Sales and leadership guru Mark Hunter’s stock-in-trade is motivation. It doesn’t matter what industry you’re in—in your case, the visual communications field—you can take Hunter’s advice and apply it to your own situation. Today’s lesson: Stop shadow boxing.
“How hard do you push yourself? Being willing to accept average is what destroys the dreams of too many.
We can’t allow ourselves to become comfortable with average. When we accept average, we eliminate our opportunity to become significant.
Last week I spent three days with 19 peers in an intense program designed to help us deliver a better keynote speech. Each one of the people in the room is incredibly successful already, yet each person was there with a single goal—to become significantly better.
To give you a feel for how successful each person was already, here are a couple of highlights:
Three of them had played significant roles on various reality television shows. One had worked for four U.S. presidents. Another had worked in a senior role for a U.S. senator for 12 years. Several had written New York Times bestseller books.
You get the picture. This was not a group of under-achievers.
For 3 days, the 20 of us—plus the three people conducting the program—sat in a room ripping each other apart, hopefully in a positive, constructive manner.
I thought I was pretty good as a speaker. Each year I’m asked to speak all over the world and the feedback I get is always good. Yet, I felt I needed to take my game to the next level, and the only way I could do it was to go play with the really big dogs and get ripped apart.
After delivering part of my keynote to this group, I know how an NFL kicker feels after they miss a field goal to lose the game. The feedback was that tough, less the profanity and descriptive words that typically come from the cheap seats. There was no sugar coating. Just one “truth bomb” after another being dropped on me and everyone else.
During the 3-day program, my mind kept going back to the concept of shadow boxing. This is the game I played as a kid where on a sunny day I would pretend to be boxing my own shadow on the pavement.
It was interesting how I never lost a shadow boxing match. I always won, but then again, I was fighting my own shadow. I would jump around the right-hook followed by the left jab and each one landed just perfectly. Problem is I was comparing myself to myself.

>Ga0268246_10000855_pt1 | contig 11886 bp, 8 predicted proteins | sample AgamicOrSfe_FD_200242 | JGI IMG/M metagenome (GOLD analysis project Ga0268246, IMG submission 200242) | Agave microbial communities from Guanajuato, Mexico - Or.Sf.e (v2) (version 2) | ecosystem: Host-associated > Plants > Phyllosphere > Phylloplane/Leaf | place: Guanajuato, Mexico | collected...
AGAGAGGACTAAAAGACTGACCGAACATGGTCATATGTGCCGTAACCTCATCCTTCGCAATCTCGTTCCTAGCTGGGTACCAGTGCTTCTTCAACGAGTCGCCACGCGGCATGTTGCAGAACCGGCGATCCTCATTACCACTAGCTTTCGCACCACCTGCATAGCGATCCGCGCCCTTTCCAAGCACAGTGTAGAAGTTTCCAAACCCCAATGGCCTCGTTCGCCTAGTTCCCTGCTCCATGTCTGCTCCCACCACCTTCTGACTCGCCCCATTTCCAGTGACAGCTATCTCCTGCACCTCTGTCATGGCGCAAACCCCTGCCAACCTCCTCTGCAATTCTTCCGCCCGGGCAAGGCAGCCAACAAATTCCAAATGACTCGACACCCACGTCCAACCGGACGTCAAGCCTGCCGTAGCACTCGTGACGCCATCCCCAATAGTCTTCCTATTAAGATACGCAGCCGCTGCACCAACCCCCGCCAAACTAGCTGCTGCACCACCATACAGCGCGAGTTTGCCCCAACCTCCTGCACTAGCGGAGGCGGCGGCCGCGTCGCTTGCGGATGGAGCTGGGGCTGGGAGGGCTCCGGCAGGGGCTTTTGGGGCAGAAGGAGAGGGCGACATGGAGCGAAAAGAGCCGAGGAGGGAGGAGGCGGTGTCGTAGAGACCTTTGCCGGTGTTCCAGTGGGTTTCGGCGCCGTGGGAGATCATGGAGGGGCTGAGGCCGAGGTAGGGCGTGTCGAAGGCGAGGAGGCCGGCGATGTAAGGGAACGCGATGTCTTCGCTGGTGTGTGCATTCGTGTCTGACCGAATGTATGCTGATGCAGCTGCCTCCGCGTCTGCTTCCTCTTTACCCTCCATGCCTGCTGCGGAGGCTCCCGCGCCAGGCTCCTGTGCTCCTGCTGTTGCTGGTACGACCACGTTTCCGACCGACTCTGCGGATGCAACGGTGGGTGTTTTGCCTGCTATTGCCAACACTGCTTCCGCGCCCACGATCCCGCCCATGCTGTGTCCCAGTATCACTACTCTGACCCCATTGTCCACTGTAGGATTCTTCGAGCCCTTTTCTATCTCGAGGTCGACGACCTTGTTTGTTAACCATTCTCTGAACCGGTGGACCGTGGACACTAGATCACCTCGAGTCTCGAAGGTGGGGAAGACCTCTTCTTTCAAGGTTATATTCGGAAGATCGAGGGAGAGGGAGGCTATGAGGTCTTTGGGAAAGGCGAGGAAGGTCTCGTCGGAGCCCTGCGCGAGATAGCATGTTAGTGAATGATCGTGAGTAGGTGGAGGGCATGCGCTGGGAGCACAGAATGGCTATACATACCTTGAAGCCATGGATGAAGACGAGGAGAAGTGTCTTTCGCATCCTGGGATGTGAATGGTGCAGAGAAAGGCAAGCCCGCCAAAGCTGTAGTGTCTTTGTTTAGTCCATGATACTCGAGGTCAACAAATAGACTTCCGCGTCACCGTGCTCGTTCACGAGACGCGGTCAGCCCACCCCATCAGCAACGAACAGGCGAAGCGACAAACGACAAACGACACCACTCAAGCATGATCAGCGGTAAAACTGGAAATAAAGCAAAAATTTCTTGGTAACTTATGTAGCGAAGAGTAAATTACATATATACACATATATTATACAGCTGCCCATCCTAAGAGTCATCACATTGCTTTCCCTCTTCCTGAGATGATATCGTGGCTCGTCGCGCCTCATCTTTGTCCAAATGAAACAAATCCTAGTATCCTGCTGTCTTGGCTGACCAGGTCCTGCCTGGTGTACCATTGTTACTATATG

If we want to become good, we have to allow ourselves to take to the ring with the big kids. That is the sole reason why I signed up, paid the fee, and booked my flights—all for the sake of being ripped apart in the real ring of development.
The easy route for me would have been to continue to deliver the keynote speeches I do each year, and with my own evaluation system, look for ways to improve. Problem is that’s nothing more than shadow boxing.
I needed to enter the real ring, put on the gloves and box with the big kids. By boxing with the big kids and being willing to be trained by the best in the business, I could now truly elevate my game.
How hard are you pushing yourself? Is it time you quit thinking you’re good just because you win at shadow boxing?
The greatest only become the greatest because they are willing to expose themselves to people who can help them become better. Your goal is to find those around who can and will do just that for you. In so doing, you’ll be saying goodbye to shadow boxing and goodbye to average.”
—Mark Hunter, The Sales Hunter, is author of “High-Profit Selling: Win the Sale Without Compromising on Price.” He is a consultative selling expert committed to helping individuals and companies identify better prospects and close more profitable sales. To get a free weekly sales tip, visit www.TheSalesHunter.com.